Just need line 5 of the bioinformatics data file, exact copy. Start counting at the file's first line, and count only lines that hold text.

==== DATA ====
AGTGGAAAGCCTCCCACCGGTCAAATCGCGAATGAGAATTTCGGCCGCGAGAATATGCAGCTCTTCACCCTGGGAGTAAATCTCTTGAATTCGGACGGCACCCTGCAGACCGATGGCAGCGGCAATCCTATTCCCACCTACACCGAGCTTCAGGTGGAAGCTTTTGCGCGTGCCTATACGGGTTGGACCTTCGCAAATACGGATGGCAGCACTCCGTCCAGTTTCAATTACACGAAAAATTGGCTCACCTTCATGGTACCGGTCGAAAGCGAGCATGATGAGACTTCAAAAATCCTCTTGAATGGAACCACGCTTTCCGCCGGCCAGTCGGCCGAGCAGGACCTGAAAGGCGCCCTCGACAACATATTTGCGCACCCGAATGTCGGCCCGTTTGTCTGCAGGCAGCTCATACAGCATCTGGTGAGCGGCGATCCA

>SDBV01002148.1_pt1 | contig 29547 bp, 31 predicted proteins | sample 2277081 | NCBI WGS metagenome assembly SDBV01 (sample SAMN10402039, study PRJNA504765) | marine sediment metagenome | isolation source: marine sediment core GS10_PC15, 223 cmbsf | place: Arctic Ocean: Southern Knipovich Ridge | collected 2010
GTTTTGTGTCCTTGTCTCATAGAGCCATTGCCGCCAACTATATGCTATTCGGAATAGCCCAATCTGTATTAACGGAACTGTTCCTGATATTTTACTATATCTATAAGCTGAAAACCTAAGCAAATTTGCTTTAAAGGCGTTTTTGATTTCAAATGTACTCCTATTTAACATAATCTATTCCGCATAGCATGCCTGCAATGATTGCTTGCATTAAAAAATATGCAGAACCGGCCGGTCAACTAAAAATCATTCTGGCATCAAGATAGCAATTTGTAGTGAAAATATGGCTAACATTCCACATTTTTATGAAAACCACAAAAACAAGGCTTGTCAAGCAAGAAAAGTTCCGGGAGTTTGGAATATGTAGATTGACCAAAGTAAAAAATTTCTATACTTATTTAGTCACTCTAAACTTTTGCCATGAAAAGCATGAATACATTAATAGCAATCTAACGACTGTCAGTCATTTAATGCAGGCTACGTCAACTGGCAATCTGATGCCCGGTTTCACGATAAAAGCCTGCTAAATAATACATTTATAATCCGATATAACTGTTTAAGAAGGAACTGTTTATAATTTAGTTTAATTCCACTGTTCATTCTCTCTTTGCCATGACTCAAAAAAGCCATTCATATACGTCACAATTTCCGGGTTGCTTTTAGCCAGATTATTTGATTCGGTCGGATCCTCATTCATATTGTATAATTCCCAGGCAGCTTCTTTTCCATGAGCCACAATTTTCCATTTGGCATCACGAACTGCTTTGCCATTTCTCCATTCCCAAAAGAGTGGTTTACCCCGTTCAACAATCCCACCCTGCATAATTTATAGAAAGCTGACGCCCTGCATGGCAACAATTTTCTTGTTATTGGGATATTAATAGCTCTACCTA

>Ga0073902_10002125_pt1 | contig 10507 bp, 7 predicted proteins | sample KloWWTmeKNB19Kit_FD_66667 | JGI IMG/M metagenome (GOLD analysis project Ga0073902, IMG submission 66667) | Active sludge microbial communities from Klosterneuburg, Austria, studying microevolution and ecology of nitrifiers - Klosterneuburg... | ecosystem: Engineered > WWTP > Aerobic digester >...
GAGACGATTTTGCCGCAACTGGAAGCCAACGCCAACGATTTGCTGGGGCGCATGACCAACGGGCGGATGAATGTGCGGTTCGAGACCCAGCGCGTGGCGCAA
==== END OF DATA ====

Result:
GAGACGATTTTGCCGCAACTGGAAGCCAACGCCAACGATTTGCTGGGGCGCATGACCAACGGGCGGATGAATGTGCGGTTCGAGACCCAGCGCGTGGCGCAA